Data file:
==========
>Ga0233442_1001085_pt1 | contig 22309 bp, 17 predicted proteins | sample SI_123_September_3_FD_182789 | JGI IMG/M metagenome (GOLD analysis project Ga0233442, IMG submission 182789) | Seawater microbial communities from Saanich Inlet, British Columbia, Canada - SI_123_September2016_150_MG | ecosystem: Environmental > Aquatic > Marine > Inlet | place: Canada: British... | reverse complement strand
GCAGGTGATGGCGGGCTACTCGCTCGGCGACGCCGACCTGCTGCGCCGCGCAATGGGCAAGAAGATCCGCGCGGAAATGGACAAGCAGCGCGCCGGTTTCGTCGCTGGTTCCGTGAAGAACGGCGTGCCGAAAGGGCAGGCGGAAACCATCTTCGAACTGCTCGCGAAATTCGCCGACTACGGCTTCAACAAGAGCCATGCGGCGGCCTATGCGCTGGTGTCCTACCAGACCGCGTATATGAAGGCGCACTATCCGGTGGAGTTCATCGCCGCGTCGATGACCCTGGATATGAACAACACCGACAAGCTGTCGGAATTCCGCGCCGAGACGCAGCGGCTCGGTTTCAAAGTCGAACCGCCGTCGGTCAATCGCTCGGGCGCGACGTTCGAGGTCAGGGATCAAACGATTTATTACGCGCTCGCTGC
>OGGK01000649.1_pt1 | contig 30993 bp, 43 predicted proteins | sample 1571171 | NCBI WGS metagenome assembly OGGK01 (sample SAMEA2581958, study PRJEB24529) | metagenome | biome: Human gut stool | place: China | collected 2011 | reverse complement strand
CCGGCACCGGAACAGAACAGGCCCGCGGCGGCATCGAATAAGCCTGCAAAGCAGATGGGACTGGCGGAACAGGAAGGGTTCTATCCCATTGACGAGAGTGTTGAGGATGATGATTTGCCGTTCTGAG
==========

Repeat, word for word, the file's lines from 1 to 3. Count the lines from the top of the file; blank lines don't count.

>Ga0233442_1001085_pt1 | contig 22309 bp, 17 predicted proteins | sample SI_123_September_3_FD_182789 | JGI IMG/M metagenome (GOLD analysis project Ga0233442, IMG submission 182789) | Seawater microbial communities from Saanich Inlet, British Columbia, Canada - SI_123_September2016_150_MG | ecosystem: Environmental > Aquatic > Marine > Inlet | place: Canada: British... | reverse complement strand
GCAGGTGATGGCGGGCTACTCGCTCGGCGACGCCGACCTGCTGCGCCGCGCAATGGGCAAGAAGATCCGCGCGGAAATGGACAAGCAGCGCGCCGGTTTCGTCGCTGGTTCCGTGAAGAACGGCGTGCCGAAAGGGCAGGCGGAAACCATCTTCGAACTGCTCGCGAAATTCGCCGACTACGGCTTCAACAAGAGCCATGCGGCGGCCTATGCGCTGGTGTCCTACCAGACCGCGTATATGAAGGCGCACTATCCGGTGGAGTTCATCGCCGCGTCGATGACCCTGGATATGAACAACACCGACAAGCTGTCGGAATTCCGCGCCGAGACGCAGCGGCTCGGTTTCAAAGTCGAACCGCCGTCGGTCAATCGCTCGGGCGCGACGTTCGAGGTCAGGGATCAAACGATTTATTACGCGCTCGCTGC
>OGGK01000649.1_pt1 | contig 30993 bp, 43 predicted proteins | sample 1571171 | NCBI WGS metagenome assembly OGGK01 (sample SAMEA2581958, study PRJEB24529) | metagenome | biome: Human gut stool | place: China | collected 2011 | reverse complement strand